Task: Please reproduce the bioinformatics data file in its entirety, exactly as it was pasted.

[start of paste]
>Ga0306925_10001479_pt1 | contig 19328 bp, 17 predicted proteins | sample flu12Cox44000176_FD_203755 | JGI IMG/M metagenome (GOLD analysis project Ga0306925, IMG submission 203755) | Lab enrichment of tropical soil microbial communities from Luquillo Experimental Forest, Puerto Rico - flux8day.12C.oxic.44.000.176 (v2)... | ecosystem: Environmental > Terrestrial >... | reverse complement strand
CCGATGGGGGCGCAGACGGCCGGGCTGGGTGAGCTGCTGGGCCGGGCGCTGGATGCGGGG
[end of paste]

>Ga0306925_10001479_pt1 | contig 19328 bp, 17 predicted proteins | sample flu12Cox44000176_FD_203755 | JGI IMG/M metagenome (GOLD analysis project Ga0306925, IMG submission 203755) | Lab enrichment of tropical soil microbial communities from Luquillo Experimental Forest, Puerto Rico - flux8day.12C.oxic.44.000.176 (v2)... | ecosystem: Environmental > Terrestrial >... | reverse complement strand
CCGATGGGGGCGCAGACGGCCGGGCTGGGTGAGCTGCTGGGCCGGGCGCTGGATGCGGGG